In the last year, the number of streaming platforms has really gotten out of hand. There’s Hulu, Netflix, Amazon Prime, HBO Max, Disney Plus, Apple TV Plus, CBS All Access (soon to be Paramount Plus), and Peacock — and each of them has different pricing tiers. If you scored free trials for Disney Plus and Apple TV Plus, like I did, you probably got to sample a healthy selection of them. Those trials, however, are starting to wind down. Which means it’s time to figure out what’s worth keeping and what’s worth ditching: with this many monthly bills, you should absolutely play favorites. I was surprised to learn mine was HBO Max.
HBO Max isn’t particularly well-defined. (It’s HBO… and more?) It has baffling holes in its catalog thanks to licensing agreements, which made its original pitch of being a home for various “hubs” — like the DC Universe or Adult Swim — a little shaky. And it has a weird proclivity for making its buzziest originals reunion specials, like the recently added The West Wing live read and the forthcoming Friends reunion. It also has a ton of films: you can go from Hammer horror to Studio Ghibli to Yojimbo to The Talented Mr. Ripley and back to 13 Going On 30, all in the same day.
It’s the rare network that makes shows that feel like they couldn’t exist anywhere else
In the lead-up to HBO Max’s launch, there was some hand wringing about HBO Max’s lack of a brand identity, largely stemming from the fact that HBO, as a premium network, has an uncommonly strong one. HBO is home to prestige television that wins Emmys by the armful and drives conversation, and it’s the rare network that makes shows that feel like they couldn’t exist anywhere else.
Streaming services, however, are not networks. They need content, and a lot of it. It means that HBO Max’s programming necessarily can’t be as carefully considered as HBO’s slate is. The concern, per behind-the-scenes reports, was that HBO Max would dilute the brand.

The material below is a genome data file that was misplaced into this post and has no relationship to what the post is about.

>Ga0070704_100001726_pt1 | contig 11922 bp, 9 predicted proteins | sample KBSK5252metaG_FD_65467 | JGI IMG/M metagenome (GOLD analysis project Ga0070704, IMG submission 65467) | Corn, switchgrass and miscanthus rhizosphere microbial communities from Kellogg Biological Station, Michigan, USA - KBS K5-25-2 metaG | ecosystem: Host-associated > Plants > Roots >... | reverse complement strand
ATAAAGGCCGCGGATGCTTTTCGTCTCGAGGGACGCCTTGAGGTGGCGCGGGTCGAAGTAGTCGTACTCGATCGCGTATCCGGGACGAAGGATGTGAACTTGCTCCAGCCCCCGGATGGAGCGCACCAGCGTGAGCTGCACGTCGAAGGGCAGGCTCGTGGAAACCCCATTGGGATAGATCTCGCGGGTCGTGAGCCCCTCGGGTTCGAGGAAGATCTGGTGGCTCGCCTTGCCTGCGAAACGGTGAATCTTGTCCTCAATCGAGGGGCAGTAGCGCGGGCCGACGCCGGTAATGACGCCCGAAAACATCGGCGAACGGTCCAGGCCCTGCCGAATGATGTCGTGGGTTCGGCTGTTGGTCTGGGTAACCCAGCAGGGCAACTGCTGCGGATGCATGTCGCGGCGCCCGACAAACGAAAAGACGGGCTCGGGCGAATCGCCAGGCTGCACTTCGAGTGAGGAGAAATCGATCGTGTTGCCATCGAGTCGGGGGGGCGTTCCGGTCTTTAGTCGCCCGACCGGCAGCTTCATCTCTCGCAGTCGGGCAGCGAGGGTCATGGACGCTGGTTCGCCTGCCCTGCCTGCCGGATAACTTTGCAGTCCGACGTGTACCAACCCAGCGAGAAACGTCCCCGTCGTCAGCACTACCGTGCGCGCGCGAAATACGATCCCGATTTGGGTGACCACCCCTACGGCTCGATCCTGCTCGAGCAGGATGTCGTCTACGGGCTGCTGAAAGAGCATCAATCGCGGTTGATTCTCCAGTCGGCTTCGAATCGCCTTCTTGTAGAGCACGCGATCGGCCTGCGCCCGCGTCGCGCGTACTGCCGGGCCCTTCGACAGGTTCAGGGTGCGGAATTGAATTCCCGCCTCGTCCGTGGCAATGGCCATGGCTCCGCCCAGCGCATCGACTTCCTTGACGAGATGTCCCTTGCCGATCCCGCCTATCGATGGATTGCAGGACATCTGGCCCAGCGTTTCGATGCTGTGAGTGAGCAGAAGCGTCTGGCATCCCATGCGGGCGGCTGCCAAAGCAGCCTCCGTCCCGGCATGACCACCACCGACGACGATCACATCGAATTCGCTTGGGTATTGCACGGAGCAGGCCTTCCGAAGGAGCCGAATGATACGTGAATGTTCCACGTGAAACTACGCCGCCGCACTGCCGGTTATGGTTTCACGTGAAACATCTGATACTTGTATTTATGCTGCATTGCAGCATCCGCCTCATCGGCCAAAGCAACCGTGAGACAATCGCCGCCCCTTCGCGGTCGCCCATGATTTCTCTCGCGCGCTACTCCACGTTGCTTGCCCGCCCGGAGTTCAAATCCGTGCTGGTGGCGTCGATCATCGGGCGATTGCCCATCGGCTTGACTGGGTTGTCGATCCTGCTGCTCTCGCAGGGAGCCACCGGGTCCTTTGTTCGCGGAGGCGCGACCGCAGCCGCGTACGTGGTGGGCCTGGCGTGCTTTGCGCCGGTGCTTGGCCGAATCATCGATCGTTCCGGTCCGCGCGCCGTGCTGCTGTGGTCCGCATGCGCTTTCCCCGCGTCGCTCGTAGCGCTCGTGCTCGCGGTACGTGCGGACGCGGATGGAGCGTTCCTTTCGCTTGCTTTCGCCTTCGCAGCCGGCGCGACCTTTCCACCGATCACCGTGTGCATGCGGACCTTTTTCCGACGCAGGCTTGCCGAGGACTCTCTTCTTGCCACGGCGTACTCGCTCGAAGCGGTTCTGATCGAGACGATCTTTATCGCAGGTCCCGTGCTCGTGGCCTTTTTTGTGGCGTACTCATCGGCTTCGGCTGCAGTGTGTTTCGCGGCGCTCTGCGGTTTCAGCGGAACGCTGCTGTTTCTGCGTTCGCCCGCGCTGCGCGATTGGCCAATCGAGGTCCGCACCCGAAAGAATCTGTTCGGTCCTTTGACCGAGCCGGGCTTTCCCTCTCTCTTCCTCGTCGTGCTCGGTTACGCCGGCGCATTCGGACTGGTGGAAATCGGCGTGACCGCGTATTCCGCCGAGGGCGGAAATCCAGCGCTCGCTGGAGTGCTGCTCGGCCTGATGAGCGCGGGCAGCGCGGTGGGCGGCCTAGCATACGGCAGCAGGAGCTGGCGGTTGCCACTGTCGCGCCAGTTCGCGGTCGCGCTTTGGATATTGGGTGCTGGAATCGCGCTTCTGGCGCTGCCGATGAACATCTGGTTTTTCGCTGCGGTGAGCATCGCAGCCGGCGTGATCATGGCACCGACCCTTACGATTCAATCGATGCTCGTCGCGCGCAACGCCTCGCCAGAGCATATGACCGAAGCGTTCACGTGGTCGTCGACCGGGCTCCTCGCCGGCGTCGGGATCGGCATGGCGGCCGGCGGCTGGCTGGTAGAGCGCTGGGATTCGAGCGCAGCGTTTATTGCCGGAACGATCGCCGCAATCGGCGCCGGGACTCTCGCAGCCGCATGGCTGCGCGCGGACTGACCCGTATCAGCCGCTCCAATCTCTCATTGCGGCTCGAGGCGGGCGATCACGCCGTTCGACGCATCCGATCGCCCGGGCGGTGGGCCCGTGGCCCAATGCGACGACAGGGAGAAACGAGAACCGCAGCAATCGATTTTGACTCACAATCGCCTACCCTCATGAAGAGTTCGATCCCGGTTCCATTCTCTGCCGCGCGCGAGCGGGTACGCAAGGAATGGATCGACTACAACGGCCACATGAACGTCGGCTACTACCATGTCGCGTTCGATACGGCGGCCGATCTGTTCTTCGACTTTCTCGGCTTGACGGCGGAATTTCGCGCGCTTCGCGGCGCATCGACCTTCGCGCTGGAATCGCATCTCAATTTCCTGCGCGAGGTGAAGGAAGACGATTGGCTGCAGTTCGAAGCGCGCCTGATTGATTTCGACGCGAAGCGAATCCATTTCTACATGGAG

I can slide right into Chernobyl
The thing is: a diluted HBO is exactly what I wanted. I adore watching shows like Deadwood or The Leftovers, but the expectations set by prestige TV also encourage me to make myself a prestigious viewer: prestige means pouring myself a scotch and wearing a smoking jacket as I dim the lights for some Serious Television. Trouble is, I don’t always feel like doing that! Sometimes, I just want to watch TV. And HBO Max does away with its sister network’s pretension. I can watch the animated series Primal, finally binge The O.C. for the first time, or, yes, even watch Friends. And then if I’m feeling more erudite, I can slide right into Chernobyl.
The days of streaming as a cheaper alternative to cable are pretty much over. Streaming services have now effectively recreated the same tiered bundles of programming that cable packages previously offered, with the bills to match. But there is a flexibility to streaming that still makes it preferable, one that lets you hop from subscription to subscription, canceling and enrolling on a whim as you peruse one library until you’re tired of it and then move to the next. It’s important, then, to constantly re-appraise what you’re subscribed to and make sure it’s earning its keep. And right now? Few streaming platforms earn their $15 like HBO Max does for me — for now.